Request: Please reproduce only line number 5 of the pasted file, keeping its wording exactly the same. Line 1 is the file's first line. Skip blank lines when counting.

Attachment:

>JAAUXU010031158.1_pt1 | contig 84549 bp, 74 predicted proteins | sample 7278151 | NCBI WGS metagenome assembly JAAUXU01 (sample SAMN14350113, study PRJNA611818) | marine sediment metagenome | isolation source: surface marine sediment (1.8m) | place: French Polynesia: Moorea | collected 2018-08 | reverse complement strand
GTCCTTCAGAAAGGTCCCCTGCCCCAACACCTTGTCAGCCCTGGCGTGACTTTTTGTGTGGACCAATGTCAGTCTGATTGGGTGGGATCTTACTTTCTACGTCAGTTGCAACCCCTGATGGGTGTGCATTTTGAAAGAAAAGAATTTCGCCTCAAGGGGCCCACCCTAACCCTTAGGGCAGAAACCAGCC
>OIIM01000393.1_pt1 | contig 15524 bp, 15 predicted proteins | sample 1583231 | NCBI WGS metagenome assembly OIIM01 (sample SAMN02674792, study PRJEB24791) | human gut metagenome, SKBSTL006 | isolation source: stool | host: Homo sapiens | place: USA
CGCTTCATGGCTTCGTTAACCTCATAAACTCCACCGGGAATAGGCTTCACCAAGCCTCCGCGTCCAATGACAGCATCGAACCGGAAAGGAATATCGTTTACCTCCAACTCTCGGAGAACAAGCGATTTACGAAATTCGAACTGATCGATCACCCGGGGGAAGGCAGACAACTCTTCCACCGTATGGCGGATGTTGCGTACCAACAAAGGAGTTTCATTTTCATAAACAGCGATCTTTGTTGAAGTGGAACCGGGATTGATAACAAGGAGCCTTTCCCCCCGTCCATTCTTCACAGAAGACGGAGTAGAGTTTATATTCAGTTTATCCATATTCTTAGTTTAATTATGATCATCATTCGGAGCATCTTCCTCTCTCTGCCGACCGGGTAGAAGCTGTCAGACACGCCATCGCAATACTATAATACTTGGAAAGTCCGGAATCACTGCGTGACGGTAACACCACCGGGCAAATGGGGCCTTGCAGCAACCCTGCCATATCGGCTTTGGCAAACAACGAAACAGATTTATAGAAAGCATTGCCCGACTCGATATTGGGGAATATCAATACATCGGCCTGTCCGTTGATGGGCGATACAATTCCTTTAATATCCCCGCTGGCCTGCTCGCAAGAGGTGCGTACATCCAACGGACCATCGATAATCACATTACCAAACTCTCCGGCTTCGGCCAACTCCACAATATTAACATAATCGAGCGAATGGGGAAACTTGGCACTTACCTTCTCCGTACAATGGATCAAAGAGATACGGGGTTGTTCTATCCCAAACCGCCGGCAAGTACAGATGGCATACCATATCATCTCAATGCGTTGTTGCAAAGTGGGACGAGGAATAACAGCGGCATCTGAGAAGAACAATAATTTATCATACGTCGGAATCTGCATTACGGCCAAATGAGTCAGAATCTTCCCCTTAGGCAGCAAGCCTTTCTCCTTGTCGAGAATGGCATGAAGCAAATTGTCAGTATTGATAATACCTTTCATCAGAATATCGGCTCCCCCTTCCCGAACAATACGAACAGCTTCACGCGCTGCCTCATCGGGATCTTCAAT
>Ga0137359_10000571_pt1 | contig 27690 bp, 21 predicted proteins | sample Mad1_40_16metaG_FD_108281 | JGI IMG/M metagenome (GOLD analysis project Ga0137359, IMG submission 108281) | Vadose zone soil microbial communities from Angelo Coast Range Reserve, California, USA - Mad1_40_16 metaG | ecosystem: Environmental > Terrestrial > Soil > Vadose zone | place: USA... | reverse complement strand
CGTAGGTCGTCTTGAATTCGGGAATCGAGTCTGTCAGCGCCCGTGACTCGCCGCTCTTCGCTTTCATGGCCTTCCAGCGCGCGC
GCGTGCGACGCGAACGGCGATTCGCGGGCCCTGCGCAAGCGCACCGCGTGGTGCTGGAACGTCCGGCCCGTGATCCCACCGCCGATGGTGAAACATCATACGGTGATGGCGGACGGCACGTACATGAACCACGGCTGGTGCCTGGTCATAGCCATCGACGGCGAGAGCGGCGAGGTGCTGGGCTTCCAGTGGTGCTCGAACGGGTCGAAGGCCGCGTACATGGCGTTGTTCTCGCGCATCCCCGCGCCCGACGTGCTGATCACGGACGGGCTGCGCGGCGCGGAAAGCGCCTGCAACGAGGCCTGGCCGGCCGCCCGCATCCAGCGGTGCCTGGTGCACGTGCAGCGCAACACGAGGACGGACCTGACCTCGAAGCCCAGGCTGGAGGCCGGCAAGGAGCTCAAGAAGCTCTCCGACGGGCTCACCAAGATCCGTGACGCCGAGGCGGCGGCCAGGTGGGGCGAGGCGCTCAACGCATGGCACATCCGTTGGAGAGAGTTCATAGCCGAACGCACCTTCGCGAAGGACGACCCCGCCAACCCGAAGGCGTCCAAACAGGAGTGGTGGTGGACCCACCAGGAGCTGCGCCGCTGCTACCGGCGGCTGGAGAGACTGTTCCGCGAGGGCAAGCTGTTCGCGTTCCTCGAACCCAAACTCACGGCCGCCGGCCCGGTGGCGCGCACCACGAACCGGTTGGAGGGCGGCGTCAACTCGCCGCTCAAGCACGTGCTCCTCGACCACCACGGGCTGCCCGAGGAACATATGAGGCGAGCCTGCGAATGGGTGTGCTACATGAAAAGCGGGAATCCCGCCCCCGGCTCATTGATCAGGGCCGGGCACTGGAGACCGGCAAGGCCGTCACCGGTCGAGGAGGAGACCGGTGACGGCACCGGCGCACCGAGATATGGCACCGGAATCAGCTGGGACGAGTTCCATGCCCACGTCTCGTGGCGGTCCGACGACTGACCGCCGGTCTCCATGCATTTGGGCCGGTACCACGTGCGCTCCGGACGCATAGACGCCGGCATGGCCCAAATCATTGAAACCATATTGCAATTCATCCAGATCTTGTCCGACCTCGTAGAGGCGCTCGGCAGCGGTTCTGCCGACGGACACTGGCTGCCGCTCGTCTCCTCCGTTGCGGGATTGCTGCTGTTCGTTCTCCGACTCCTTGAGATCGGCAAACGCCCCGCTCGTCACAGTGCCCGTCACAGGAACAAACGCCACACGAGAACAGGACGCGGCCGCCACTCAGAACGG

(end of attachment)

>Ga0137359_10000571_pt1 | contig 27690 bp, 21 predicted proteins | sample Mad1_40_16metaG_FD_108281 | JGI IMG/M metagenome (GOLD analysis project Ga0137359, IMG submission 108281) | Vadose zone soil microbial communities from Angelo Coast Range Reserve, California, USA - Mad1_40_16 metaG | ecosystem: Environmental > Terrestrial > Soil > Vadose zone | place: USA... | reverse complement strand